There’s big, big news in the world of cars today. It’s not often that a piece of news or legislation or automotive awesomeness comes along that completely lights up my days and nights.
When it happens, though, it needs to be acknowledged and celebrated.
The news I discovered yesterday has not only caused me to rest easier while driving, it will save me (and you) money while adding another level of protection and camaraderie on the streets of these great United States.
What could have such a big influence on the state of driving?
The answer, as briefly as possible, is:
Flashing our lights.
I live in an incredibly rural area and routinely drive home at night with my brights glaring, carving through the black night and leading the way home. I often forget they are on, and approaching cars routinely flash their lights to remind me to tone it down.
But that’s not the kind of flashing I’m talking about. That kind has never been questioned and remains legal, as far as I know, in states everywhere. There’s another kind of flashing, though:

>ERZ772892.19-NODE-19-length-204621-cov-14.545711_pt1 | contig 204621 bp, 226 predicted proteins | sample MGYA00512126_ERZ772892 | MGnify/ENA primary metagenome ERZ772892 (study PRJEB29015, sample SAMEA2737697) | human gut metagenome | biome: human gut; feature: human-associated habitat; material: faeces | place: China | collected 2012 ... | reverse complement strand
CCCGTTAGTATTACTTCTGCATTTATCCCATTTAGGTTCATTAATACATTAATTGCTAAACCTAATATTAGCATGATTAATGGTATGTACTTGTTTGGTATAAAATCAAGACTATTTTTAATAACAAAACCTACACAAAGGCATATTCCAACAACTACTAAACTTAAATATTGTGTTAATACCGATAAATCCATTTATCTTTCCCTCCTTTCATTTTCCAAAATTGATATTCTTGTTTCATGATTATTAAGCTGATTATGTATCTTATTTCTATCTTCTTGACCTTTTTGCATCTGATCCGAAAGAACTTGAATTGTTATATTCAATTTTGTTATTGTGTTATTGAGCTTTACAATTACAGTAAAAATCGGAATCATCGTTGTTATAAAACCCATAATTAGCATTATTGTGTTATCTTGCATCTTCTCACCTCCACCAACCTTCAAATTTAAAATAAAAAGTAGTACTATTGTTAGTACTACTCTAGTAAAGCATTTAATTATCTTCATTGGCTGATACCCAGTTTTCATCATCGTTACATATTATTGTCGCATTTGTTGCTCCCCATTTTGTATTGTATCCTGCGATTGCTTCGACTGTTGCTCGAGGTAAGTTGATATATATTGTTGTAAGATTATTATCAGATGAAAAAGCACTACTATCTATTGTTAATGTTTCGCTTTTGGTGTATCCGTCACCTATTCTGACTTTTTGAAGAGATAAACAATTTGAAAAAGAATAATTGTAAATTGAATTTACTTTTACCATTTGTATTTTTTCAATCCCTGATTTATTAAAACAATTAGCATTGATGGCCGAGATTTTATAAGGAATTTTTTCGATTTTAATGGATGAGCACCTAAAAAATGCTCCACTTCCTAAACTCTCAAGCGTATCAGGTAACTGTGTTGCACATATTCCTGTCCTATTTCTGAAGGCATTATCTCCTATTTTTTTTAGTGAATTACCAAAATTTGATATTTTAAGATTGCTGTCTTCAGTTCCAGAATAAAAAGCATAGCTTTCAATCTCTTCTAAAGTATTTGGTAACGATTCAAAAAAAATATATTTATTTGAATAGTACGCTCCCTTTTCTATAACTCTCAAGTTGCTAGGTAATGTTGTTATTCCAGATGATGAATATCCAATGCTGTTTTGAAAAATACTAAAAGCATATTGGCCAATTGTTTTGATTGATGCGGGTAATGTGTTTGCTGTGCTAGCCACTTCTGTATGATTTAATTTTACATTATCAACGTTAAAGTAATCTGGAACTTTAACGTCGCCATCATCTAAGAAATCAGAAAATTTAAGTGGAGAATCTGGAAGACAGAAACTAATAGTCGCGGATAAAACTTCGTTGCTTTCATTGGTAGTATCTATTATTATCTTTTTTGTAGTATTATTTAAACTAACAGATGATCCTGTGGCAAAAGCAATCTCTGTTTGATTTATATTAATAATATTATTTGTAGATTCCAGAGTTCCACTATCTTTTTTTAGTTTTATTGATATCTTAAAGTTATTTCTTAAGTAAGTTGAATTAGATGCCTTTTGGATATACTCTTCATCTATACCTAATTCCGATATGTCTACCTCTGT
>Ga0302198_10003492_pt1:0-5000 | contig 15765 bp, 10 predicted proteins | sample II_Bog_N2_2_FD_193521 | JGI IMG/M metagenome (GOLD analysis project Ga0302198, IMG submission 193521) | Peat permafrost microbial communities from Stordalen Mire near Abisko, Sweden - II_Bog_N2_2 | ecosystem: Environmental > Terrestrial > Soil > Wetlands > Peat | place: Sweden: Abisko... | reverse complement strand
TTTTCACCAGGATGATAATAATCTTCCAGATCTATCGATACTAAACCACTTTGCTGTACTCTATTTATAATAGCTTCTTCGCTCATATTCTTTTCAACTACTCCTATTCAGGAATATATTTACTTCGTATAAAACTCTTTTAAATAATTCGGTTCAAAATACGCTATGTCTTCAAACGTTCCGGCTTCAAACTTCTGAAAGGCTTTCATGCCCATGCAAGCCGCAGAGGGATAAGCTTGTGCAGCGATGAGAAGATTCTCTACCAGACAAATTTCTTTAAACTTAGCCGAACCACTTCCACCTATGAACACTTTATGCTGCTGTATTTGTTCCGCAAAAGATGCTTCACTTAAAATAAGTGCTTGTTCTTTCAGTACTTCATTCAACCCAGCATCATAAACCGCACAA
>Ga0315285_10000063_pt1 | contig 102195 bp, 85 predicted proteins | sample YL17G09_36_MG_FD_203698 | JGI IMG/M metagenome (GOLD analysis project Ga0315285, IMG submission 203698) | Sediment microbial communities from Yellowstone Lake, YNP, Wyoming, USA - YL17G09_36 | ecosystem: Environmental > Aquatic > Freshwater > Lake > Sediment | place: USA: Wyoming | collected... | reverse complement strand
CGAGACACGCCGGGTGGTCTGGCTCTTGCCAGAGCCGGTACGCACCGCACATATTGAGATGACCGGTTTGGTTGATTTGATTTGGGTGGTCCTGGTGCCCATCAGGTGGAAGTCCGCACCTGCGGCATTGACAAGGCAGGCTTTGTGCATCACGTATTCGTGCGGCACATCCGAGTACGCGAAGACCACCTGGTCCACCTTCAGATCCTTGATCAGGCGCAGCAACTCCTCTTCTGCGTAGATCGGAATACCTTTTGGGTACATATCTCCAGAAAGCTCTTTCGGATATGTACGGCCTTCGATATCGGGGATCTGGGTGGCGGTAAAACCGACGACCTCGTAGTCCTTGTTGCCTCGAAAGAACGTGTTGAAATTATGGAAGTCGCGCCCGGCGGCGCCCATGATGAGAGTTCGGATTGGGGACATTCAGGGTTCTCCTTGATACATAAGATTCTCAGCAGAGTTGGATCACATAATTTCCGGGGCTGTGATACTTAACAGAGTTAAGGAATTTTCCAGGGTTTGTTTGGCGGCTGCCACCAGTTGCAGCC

I’ve been on both ends of this. When I’m cruising along a country road or highway and an approaching car flashes headlights at me, I can assume one of two things:
- I’ve left my brights on (again).
- There’s a cop waiting just around the next bend.
This little trick has very likely saved me at least one ticket, and I’ve taken great pride in assisting others with the same little flick of friendship.
Until, that is, I heard that I could get pulled over for helping out my fellow motorists. Since then, when I see a police car on the side of the road, I desperately want to flash oncoming traffic and silently but quickly say, “Hey there, new friend, you might want to consider slowing down, as a dangerous and expensive trap lies just around the next corner.”
The threat of getting pulled over because of my act of kindness has stopped me from my duty of protecting others. Well, today is the day I stop living in fear!
The Huffington Post said,
A federal judge in St. Louis, Mo. has ruled that it’s within drivers’ rights to flash headlights as a signal to other motorists that speed traps lie ahead.
I’m not in Missouri, but the ruling has set a precedent allowing me to comfortably be on the lookout for my local motoring friends, because doing so is a protected First Amendment right. Let’s all look out for one another!
Should it be illegal to flash headlights at another motorist to warn of a speed trap?